also having a place to "hide" from the mosquitoes is nice. you will use your tent a bit more and a screen tent is nice if there is room.

also - an electric bug zapper makes killing them a bit more fun, especially if kids are around...
 

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A perfect excuse to enjoy a good cigar, or a light aromatic Cavendish in a P-lip Peterson meerschaum pipe. Captain Black is my choice. If you run out of cigars, do not despair! You can chew up the butt of the last cigar you smoked and spread the juices over you. Cover every surface. Nicotine kills the little varmints, and they know it. (They aren't THAT stupid!) The skeets that avoid you will congregate around friendlier targets until they can't be seen for the crowd. And yes, I have done it. Extreme circumstances call for extreme measures. If your spouse kicks you out of the tent, the skeets will stay away from you while a couple of them sing light opera to her all night long inside the tent. Good luck.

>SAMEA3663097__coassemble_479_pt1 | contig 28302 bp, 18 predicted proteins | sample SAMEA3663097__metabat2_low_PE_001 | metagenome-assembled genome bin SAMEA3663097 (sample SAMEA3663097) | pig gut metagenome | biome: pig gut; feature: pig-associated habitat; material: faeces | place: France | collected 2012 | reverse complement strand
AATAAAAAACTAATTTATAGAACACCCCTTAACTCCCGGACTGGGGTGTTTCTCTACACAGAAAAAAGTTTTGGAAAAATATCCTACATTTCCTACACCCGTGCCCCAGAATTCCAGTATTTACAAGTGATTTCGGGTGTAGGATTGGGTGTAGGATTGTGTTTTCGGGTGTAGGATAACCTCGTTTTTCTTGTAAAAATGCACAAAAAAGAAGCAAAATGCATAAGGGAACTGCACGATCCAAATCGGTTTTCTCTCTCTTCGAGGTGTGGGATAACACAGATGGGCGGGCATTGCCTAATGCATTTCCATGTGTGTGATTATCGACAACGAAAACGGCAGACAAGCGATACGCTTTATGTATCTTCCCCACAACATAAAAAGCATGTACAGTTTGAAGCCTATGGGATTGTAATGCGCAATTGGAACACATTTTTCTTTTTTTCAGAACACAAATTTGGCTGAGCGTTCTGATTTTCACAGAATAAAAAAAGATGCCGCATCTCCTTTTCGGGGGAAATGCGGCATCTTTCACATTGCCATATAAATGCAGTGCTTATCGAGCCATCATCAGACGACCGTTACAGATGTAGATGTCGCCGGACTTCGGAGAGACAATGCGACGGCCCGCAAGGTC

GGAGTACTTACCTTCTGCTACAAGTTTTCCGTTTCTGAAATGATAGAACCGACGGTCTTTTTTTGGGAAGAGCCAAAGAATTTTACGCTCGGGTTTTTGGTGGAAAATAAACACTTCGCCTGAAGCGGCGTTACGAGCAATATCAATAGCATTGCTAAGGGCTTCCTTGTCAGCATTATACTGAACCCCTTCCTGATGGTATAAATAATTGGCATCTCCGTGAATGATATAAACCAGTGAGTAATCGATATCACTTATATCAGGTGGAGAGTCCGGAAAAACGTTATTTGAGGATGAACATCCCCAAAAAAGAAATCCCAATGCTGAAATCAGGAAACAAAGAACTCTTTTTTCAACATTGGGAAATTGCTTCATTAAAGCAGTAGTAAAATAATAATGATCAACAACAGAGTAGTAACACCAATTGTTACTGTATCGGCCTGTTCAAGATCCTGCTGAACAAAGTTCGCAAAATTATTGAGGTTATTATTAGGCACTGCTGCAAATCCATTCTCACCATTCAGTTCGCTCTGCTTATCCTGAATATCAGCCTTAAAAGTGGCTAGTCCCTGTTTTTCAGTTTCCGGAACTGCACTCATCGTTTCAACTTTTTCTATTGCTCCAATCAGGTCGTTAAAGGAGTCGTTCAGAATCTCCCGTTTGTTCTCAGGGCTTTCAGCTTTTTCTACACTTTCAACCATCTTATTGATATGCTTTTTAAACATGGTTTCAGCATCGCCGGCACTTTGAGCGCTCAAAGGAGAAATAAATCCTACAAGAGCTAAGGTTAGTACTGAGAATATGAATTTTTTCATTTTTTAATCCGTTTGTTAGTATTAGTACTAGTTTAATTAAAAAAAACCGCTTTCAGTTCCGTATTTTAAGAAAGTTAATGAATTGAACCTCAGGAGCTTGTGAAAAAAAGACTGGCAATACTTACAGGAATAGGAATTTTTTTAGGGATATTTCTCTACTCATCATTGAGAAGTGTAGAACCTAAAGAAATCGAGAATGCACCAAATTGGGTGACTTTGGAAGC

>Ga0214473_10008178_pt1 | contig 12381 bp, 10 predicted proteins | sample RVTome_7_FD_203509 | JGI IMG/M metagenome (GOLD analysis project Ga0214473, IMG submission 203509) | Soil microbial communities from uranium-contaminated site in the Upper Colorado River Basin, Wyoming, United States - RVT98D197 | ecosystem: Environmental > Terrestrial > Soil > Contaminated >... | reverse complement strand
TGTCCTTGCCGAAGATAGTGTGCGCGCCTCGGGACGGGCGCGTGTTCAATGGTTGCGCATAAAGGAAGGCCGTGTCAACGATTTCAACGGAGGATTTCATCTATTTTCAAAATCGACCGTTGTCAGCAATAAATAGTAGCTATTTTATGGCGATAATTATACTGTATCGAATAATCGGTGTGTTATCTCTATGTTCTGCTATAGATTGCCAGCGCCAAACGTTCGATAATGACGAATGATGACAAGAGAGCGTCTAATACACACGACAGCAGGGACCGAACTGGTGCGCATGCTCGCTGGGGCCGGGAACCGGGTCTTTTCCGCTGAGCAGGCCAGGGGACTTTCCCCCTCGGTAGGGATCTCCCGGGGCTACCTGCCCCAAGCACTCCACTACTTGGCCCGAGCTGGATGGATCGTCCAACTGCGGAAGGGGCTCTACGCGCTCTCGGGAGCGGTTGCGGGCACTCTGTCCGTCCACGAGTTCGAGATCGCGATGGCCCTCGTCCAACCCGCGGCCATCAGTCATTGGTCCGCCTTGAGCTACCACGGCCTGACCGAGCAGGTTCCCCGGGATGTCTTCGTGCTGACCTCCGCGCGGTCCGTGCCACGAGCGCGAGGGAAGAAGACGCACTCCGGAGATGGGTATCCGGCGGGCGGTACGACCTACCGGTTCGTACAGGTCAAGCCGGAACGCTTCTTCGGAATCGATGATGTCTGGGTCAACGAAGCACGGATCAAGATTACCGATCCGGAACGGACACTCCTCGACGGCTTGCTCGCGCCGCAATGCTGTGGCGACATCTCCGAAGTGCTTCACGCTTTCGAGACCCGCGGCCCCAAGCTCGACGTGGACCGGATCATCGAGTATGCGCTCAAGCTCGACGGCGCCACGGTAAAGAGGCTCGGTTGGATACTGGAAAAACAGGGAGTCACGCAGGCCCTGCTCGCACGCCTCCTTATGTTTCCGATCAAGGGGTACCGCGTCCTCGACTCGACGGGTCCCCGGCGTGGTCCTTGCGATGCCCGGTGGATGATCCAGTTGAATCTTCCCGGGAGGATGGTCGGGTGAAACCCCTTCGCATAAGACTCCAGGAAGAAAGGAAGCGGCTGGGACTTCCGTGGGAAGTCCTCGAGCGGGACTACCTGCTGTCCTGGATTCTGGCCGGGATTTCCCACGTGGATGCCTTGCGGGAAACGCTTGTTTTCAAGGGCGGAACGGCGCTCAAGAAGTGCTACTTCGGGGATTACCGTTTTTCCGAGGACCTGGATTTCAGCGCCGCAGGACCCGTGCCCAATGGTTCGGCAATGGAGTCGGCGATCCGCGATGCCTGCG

Note from Alaska: "The ladies here have the strangest lotion or perfume ... they call it ... "Cutters."
Skin-So-Soft works, but ma-an, it STINKS!
 

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James West Davidson and John Rugge have an excellent chapter on dealing with skeets while crossing the great Canadian shield. The book is "The Complete Wilderness Paddler." Worth it for the humor in this chapter alone.
 

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Does anyone have any experience with "Thermacell" type defense systems? We've always been curious about those.
I bought two Thermacells for a Deso trip a few years ago. But amazingly we only saw one mosquito the whole trip. So, dollars well spent or just lucky. Didn't use them so sorry can't vouch for their efficacy.